Earlier this month, the Colorado legislature voted to approve HB23-1229, which would opt the State out of Section 521 of the Depository Institutions Deregulation and Monetary Control Act of 1980 (“DIDMCA”), a federal law enacted to create competitive equality between state-chartered banks and national banks. Section 521 gives federally insured banks, state credit unions, and state savings institutions the ability to export the interest permitted under their home state laws to borrowers in other states notwithstanding any interest limitations in the borrower’s state.
If enacted, HB23-1229 could require out-of-state banks and credit unions to follow Colorado’s interest rate and fee restrictions on consumer loans to Colorado residents if the loans are deemed to be made in Colorado. An amendment to HB23-1229 added in late April would also except certain specifically defined “General Purpose Credit Cards” from the Colorado Uniform Consumer Credit Code limits on finance charges and fees.
Colorado Governor Jared Polis is expected to sign HB23-1229 into law in the coming weeks. If enacted, HB23-1229 would take effect on July 1, 2024, and Colorado would join Iowa and Puerto Rico as a jurisdiction where out-of-state depository institutions may not be able to rely on federal interest rate preemption to charge interest on credit products.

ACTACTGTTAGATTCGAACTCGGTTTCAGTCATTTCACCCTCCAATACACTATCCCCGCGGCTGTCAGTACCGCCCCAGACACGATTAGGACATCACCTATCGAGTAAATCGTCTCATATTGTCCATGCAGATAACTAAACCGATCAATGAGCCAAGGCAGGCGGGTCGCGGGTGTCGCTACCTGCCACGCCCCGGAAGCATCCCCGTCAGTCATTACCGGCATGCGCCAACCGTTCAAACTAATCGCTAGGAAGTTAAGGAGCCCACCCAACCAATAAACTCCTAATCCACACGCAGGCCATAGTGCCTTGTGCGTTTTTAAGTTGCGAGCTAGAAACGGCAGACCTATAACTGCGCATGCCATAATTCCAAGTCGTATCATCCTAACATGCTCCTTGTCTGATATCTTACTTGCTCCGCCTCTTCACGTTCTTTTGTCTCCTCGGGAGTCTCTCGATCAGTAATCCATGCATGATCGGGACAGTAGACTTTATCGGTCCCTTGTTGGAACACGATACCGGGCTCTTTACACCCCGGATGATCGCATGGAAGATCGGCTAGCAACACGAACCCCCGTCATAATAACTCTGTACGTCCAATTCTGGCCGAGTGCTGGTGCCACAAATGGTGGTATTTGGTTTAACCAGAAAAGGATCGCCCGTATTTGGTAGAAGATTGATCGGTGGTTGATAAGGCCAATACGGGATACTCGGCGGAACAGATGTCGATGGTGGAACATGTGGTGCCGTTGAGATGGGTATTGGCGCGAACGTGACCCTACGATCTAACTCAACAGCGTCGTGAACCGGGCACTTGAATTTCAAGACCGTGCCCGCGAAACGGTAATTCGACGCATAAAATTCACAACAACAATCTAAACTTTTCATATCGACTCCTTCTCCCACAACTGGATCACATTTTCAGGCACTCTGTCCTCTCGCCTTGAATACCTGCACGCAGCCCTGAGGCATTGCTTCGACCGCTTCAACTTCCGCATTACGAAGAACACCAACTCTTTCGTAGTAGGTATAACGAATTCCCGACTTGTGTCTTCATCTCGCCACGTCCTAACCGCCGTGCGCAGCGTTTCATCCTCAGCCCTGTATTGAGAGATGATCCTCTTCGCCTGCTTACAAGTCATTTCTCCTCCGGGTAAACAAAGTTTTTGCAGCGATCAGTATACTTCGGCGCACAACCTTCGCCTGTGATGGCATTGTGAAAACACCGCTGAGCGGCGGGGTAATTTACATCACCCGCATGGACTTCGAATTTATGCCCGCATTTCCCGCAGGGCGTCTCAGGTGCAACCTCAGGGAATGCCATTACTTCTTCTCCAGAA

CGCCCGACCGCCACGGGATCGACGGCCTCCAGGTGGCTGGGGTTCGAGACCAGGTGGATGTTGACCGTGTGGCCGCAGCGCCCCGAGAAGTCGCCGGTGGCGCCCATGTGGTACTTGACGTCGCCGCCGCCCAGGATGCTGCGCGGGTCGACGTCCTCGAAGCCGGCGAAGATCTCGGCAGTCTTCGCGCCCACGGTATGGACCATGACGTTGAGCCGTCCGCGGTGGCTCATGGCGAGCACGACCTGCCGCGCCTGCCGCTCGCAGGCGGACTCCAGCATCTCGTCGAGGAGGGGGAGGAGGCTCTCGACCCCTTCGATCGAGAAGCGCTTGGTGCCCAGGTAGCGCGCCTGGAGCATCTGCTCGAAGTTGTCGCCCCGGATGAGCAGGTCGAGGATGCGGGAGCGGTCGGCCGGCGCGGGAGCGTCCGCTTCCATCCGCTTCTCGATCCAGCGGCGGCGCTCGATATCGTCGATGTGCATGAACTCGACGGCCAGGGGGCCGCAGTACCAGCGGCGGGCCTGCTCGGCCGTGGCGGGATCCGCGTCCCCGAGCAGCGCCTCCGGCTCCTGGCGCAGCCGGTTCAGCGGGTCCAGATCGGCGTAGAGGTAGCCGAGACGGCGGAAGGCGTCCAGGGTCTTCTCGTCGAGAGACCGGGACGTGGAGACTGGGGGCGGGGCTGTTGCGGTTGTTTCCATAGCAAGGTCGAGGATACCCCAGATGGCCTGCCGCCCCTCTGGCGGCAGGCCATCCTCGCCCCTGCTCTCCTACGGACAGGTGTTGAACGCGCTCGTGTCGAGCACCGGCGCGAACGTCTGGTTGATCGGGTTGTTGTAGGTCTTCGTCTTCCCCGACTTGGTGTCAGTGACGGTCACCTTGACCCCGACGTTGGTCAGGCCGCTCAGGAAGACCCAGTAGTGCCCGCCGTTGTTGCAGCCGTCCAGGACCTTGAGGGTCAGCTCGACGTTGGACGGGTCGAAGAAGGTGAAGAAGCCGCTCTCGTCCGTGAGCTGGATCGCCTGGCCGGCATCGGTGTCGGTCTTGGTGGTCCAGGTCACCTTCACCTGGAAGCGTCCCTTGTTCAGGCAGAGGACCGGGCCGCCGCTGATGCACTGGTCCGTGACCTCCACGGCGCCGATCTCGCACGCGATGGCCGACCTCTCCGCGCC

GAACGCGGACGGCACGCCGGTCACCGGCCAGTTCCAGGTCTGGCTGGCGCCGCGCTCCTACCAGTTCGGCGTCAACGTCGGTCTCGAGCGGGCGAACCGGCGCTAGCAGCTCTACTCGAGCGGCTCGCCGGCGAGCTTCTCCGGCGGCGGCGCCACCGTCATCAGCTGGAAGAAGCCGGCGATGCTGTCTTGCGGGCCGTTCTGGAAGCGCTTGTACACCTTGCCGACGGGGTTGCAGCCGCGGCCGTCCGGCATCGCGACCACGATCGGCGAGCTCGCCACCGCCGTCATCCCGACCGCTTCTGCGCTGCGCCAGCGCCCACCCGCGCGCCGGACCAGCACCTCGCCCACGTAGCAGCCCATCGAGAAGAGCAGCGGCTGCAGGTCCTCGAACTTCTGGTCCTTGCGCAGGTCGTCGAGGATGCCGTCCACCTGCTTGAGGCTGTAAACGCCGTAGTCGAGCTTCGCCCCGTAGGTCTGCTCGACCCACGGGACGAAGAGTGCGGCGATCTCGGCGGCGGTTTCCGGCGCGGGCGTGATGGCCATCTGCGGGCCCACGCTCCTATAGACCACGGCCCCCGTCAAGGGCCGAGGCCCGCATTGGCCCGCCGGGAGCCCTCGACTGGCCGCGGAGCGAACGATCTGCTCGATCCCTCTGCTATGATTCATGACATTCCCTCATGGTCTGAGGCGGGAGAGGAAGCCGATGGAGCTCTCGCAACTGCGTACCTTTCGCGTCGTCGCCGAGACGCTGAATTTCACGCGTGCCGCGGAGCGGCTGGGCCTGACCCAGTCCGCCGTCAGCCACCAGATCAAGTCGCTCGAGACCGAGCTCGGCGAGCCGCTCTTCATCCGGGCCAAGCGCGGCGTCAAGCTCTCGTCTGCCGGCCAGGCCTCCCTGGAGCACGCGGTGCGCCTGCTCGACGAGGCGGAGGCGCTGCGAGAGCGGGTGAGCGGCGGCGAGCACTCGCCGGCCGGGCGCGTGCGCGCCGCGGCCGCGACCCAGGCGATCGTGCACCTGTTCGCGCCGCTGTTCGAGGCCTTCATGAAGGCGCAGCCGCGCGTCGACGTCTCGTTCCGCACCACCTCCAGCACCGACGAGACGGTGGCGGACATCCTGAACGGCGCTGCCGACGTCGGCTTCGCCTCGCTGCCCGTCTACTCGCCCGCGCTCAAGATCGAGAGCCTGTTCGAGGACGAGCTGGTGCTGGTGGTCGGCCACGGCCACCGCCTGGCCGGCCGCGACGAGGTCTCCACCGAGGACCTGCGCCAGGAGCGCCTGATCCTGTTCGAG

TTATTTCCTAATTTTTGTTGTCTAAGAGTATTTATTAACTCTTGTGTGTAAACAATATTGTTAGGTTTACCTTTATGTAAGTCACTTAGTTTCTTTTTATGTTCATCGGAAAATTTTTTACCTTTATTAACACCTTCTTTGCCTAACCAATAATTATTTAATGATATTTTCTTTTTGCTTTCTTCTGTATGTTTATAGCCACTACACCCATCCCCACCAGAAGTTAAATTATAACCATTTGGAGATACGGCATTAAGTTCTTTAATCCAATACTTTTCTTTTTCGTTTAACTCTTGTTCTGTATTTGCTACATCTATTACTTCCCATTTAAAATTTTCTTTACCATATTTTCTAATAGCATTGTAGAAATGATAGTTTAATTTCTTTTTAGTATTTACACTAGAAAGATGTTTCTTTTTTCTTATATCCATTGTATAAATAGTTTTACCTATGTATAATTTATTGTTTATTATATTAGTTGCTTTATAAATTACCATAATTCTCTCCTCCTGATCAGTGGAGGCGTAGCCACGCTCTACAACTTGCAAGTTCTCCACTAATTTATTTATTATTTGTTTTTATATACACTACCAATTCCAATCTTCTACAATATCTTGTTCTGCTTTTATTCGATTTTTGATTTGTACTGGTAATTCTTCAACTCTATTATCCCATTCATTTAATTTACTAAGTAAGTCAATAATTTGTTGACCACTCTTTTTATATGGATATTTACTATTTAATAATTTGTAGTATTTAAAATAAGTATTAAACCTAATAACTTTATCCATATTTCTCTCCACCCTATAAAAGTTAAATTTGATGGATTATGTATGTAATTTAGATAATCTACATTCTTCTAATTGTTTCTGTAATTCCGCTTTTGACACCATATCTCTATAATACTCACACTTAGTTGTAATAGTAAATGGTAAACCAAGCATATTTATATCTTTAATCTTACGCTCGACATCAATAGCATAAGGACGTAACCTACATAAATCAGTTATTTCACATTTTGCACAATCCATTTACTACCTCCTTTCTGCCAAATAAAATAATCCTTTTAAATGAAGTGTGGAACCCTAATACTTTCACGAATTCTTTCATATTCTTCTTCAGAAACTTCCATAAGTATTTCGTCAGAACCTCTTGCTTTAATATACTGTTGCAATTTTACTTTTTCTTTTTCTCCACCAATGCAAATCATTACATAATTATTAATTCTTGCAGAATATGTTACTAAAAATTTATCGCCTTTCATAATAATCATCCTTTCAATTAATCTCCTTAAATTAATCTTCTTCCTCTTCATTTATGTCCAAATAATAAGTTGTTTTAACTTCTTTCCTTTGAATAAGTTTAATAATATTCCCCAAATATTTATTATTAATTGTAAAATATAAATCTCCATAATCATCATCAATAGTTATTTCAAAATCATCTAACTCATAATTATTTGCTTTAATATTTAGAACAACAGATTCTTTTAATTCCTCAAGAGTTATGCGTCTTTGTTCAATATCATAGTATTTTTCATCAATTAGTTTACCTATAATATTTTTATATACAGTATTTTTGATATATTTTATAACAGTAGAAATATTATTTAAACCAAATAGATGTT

Putting it into Practice: Colorado has a history of challenging loan charges assessed by out-of-state banks depository institutions, particularly in bank partnership programs. For example, Colorado Attorney General has initiated several lawsuits in recent years against bank partnership programs, arguing that federal interest rate preemption could not be utilized in the programs because the bank was not the “true lender” of the loans (see previous blog posts here, here, and here detailing attempts to crack down on “true lender” schemes by other states). Thus, it appears that the interstate legislative and regulatory focus on limiting the ability of bank partnerships to evade state interest rate caps is continuing to sharpen. Accordingly, both federally insured banks and state chartered depository institutions, as well as their nonbank partners, should be vigilant with respect to changes in the legal landscape in order to ensure compliance and minimize the risk of becoming the target of an enforcement action.